GAFA Breakup In The Offing? Five Bills Introduced In U.S Congress To Break Up Tech Quadropoly Of Google, Amazon, Facebook, Apple

GAFA Breakup In The Offing? Five Bills Introduced In U.S Congress To Break Up Tech Quadropoly Of Google, Amazon, Facebook, AppleGoogle, Apple, Facebook and Amazon — The GAFA.
Snapshot
  • A a bipartisan group of legislators in U.S Congress on Friday (Jun 11) introduced five antitrust bills to break up the biggest tech firms.

    The bills aims to rein in the power of the tech quadropoly -Google, Apple, Facebook and Amazon by prevent them from offering services at a competitive advantage on platforms they own and making it harder for them to complete mergers and acquisition of competitors.

A a bipartisan group of legislators in U.S Congress on Friday (Jun 11) introduced five antitrust bills to break up the biggest tech firms.

The bills aims to rein in the power of the tech quadropoly -Google, Apple, Facebook and Amazon by prevent them from offering services at a competitive advantage on platforms they own and making it harder for them to complete mergers and acquisition of competitors.

The Wall Street Journal reported that one of the five bills introduced on Friday called the 'Ending Platform Monopolies Act' will require structural separation of Amazon and other big technology companies to break up their businesses.

The proposed legislation would make it unlawful for a covered online platform to own a business that “utilizes the covered platform for the sale or provision of products or services” or that sells services as a condition for access to the platform. The platform company also couldn’t own businesses that create conflicts of interest, such as by creating the “incentive and ability” for the platform to advantage its own products over competitors.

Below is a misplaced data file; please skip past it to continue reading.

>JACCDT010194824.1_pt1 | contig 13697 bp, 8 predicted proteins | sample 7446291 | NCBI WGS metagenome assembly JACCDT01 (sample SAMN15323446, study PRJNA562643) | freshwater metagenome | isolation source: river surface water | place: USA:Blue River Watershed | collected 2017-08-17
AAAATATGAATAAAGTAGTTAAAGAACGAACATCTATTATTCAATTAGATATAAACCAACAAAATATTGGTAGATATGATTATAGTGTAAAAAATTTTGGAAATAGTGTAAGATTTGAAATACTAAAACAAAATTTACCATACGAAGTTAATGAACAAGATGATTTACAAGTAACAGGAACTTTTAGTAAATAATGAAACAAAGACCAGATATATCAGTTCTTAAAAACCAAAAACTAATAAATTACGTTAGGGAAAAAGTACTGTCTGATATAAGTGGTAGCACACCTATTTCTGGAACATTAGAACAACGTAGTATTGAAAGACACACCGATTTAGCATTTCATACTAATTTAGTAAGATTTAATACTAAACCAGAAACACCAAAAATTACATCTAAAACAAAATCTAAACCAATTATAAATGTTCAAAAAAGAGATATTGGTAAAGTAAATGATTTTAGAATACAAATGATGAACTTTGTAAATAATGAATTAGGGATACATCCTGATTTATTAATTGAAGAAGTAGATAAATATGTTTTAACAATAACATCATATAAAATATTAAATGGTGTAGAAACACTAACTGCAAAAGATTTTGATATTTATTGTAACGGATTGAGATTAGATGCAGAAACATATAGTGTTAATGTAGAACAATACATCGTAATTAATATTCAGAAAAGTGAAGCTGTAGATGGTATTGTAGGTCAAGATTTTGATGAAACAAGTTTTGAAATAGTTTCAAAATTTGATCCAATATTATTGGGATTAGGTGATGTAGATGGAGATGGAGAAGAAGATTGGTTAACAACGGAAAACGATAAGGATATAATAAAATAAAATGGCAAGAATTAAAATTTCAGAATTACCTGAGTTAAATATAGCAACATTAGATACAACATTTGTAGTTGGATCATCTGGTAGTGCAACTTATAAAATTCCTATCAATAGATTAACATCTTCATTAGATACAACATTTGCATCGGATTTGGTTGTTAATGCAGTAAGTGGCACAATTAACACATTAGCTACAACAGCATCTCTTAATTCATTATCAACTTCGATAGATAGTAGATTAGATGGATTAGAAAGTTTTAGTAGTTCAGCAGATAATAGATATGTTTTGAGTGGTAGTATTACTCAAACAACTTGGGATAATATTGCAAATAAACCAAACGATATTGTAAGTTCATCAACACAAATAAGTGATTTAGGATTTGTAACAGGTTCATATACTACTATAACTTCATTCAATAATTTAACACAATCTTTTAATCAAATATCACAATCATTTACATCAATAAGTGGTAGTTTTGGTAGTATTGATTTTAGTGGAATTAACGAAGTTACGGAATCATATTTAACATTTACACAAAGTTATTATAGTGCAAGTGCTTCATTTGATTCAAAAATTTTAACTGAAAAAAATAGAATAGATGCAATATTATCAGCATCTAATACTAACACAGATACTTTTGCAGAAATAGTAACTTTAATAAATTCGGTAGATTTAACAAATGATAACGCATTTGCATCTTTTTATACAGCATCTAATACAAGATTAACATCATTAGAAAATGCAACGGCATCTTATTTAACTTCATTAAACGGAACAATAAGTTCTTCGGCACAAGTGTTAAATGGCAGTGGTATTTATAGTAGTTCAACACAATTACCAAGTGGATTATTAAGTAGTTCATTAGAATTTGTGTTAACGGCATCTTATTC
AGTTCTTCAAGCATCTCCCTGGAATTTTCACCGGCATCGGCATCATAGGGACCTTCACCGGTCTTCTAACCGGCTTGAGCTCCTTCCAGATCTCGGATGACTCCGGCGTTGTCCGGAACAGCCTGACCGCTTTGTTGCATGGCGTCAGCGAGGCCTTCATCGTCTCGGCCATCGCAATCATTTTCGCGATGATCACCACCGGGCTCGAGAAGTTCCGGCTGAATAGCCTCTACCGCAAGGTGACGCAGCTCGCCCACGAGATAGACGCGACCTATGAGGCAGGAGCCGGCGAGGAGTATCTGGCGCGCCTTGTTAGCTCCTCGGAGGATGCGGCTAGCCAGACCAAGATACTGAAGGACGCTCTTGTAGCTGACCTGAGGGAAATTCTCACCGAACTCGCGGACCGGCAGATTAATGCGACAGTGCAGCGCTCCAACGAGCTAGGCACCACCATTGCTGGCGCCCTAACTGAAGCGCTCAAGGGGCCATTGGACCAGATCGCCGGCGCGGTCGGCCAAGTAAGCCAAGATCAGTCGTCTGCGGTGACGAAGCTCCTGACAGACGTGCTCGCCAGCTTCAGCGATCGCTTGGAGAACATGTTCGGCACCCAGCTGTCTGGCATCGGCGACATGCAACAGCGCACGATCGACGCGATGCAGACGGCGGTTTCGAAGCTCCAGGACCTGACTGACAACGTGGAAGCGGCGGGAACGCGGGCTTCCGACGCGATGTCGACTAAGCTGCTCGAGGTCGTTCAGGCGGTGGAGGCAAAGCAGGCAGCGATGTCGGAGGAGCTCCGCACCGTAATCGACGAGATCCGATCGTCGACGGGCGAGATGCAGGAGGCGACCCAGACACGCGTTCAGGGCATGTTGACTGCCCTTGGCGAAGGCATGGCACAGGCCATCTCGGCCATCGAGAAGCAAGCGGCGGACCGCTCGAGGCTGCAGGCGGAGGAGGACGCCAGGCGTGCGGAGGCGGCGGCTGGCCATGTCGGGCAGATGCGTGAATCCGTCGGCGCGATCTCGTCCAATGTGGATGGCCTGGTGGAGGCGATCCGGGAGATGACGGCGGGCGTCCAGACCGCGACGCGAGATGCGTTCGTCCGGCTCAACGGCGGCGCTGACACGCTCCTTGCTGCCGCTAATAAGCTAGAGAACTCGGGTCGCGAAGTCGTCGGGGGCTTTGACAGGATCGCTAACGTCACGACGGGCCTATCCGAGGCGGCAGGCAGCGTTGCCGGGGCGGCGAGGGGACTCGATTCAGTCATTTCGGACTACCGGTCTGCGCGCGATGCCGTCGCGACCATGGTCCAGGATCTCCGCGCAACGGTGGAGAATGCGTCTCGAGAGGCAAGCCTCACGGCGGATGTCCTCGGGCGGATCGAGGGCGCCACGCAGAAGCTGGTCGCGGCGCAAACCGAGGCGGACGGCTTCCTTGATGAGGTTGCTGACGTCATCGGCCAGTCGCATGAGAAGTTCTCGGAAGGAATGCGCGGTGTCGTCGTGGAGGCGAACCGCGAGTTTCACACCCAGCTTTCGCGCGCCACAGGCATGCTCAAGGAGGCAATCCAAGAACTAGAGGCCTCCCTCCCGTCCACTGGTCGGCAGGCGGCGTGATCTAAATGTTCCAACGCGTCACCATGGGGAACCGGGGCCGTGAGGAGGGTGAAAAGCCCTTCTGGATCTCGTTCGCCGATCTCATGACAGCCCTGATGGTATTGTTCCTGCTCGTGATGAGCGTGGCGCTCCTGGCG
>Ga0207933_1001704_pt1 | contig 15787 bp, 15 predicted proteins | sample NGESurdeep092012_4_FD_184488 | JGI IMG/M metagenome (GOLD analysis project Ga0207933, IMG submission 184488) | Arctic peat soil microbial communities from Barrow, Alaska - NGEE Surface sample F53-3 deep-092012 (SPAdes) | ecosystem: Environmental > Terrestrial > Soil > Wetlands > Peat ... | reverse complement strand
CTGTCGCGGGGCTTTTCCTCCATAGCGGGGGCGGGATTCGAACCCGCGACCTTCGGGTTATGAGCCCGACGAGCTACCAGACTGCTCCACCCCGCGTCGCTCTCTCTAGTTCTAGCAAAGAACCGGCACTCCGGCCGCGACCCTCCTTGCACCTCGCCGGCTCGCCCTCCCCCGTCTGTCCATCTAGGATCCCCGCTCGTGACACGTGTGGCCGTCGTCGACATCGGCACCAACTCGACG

Another bill would reduce the ability of big tech behemoth to use their platforms to promote their own products and services ahead of those of competitors — a rule that could represent a significant setback to Apple and Google.

By operating as both platform and marketing their own goods and services on it, dominant platforms especially Amazon have been accused of placing themselves in direct competition with some of the businesses that depend on them, creating a potential conflict of interest that platforms can exploit to further entrench their dominance, thwart competition, and stifle innovation.

Another bill aims at forcing online platforms to make their services interoperable with those of competitors.

Two other bills targets mergers, making it unlawful for a large platform to acquire rivals or potential rivals.

“The Platform Competition and Opportunity Act” seeks to ban major online players from buying competitive threats, while “The Merger Filing Fee Modernization Act” led by Rep. Joe Neguse (D-Co) would give enforcement agencies power and resources by requiring higher fees for mergers valued at $1 billion and more. It also seeks to lower fees for merger/acquisition transactions valued under $500,000.

The bills must pass the Judiciary Committee with a favourable vote and also have to be passed by the Senate before the president could sign them into law.

The antitrust reforms is a culmination of 16-month long investigation by the House Judiciary subcommittee on anticompetitive issues into the four tech behemoths that was completed last year.

In Oct 2019, the United States Department of Justice (DoJ) announced that it will be launching a comprehensive anti-trust review to establish whether the country’s leading technology behemoths are engaging in practices that have reduced competition, stifled innovation and in the process harming consumer interests.

The DoJ signalled that the probe was a response to "widespread concerns that consumers, businesses, and entrepreneurs have expressed about search, social media, and some retail services online".

While the DoJ did not explicitly identify any specific companies, the likely targets of probe could include Facebook, Amazon, Google and Apple.


Also Read - GAFA Monopoly: Why Google, Amazon, Facebook And Apple May Need Breaking Up

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